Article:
Since you’ll eventually need something sturdier than water to keep going, make a reservation for Cork & Flame, a hybrid restaurant that mixes fine dining with tapas-style, shareable plates and a wine market for movable feasts. Secure a table in advance for morning bites at Brunch House Augusta for its cozy diner-style setup and amazing shrimp and grits, among other tasty day-starters.

For a one-of-a-kind hotel stay that matches the grandeur of Augusta, stay at The Partridge Inn. This meticulously maintained historical-landmark building happens to be the closest hotel to Augusta National Golf Club and is beloved for its fabulous rooftop bar. Or you can always head downtown for an old fashioned cocktail at Edgar’s Above Broad. Here, you’ll appreciate an elevated experience with a grassy, green-and-white-checkerboard-floored rooftop lounge, and a stellar selection of breakfast and lunch menu items.

Visit Augusta

Family picking apples at B.J. Reece Orchards in Ellijay, Georgia

B.J. Reece Orchards in Ellijay, Georgia. Photo by @gcalebjones

7. Sample Local Flavors in Ellijay

Nothing says down-home fun like a spirited festival celebrating local culture and community. This is why the Georgia Apple Festival in Ellijay has been a highlight of the “apple capital” of Georgia for more than 50 years.

Held on the second and third full weekends in October, the folksy gathering honors the apple harvest. Here, you can browse roughly 300 vendors selling food, art and handcrafted items, or pause to check out the on-site craft demonstrations. Enjoy family-friendly events held throughout the four-day event, including the popular Annual Apple Classic Auto Show, the Apple Festival 5K Road Race and the Apple Festival Parade, which starts and ends in downtown Ellijay.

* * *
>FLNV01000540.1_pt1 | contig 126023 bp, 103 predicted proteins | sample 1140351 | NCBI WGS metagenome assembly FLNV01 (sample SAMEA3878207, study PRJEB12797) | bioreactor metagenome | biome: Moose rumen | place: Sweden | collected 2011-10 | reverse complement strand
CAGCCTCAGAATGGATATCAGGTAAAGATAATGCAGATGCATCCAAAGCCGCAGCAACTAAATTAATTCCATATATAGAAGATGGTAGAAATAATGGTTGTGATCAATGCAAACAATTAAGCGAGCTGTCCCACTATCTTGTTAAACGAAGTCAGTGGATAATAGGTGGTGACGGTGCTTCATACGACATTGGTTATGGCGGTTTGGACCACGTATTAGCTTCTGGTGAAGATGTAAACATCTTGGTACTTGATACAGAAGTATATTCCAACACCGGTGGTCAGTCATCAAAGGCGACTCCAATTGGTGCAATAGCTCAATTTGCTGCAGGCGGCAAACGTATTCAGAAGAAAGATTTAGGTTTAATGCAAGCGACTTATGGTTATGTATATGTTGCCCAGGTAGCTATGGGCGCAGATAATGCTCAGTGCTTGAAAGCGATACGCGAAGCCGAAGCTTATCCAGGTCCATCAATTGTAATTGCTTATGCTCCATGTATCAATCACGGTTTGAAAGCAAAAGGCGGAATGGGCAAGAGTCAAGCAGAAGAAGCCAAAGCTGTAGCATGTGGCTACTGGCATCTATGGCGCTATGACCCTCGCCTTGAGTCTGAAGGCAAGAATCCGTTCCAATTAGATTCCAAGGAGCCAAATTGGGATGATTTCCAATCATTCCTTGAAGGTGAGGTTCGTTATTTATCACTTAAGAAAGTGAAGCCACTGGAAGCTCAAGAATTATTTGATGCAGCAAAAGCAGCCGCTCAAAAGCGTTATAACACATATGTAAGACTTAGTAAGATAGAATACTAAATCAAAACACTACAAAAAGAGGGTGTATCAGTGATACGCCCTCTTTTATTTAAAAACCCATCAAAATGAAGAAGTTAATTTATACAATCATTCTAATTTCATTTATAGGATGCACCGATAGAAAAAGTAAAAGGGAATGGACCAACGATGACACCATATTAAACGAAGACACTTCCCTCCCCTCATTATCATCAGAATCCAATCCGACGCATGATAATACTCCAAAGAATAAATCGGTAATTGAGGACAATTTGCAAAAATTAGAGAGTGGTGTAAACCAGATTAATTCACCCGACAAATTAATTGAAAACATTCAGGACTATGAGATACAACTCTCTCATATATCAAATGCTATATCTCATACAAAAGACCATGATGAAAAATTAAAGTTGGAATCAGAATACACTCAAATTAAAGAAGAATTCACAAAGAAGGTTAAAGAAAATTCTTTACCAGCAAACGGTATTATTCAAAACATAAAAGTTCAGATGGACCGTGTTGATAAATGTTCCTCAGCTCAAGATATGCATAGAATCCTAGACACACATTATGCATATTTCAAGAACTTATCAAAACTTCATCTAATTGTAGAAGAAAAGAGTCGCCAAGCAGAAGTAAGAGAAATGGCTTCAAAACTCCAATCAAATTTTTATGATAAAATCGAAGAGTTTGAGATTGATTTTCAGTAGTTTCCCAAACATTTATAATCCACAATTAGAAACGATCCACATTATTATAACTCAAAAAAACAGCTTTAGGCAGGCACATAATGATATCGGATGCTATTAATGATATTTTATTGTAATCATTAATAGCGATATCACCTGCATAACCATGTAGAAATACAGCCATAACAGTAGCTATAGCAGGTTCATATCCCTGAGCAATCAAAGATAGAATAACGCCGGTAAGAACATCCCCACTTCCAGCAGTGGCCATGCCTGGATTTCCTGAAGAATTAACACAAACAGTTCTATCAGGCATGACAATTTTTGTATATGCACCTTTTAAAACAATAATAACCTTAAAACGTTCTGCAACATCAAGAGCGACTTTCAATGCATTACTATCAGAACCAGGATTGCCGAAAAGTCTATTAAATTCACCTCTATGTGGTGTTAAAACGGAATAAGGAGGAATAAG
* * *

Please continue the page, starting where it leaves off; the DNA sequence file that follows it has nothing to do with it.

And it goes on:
Of course, local orchards are in on the charming festival fun. At the family-owned R & A Orchards, not only can you pick apples from the tree during the u-pick apple season (September–October), you can also grab a pair of clippers and a cup to create a custom bouquet in the flower fields with a vibrant selection of zinnias, sunflowers and wildflowers. After dropping by the u-pick apple orchards at Red Apple Barn, hop on over to the pumpkin patches, where you’ll find the one that awaits your carved masterpiece, for more fall delights.

While apples get all the Ellijay glory, there’s no denying that the area’s wineries are starting to garner some serious attention. Several serve up spectacular countryside views, live music and other ways to relax along with their tasting flights. Sip vidal blancs in Cartecay Vineyards’ 1890s Tasting Barn, dry apple wines in the relaxed environs of Buckley Vineyards and rose and sprinkling wines in the rooftop garden bar at Roo Mountain Vineyards.

Nestled in 265 acres of vibrant scenery, kickstart your mountain fun with a stay at The Lodge at Walnut Grove. With its spacious living rooms, an in-house library, dual kitchens, a wraparound porch and serene stone patios, its stylish presentation harmonizes with stunning valley views.

Enjoy an awesome view of Ellijay when you head to the trendy downtown restaurant, The Roof. Treat yourself to Southern favorites like fried green tomatoes, boiled peanuts and bologna sliders on the spacious outdoor patio.

Visit Ellijay

Woman biking on Jekyll Island, Georgia

Woman biking on Jekyll Island, Georgia. Photo by @wandernorthga

8. Roam Solo in the Golden Isles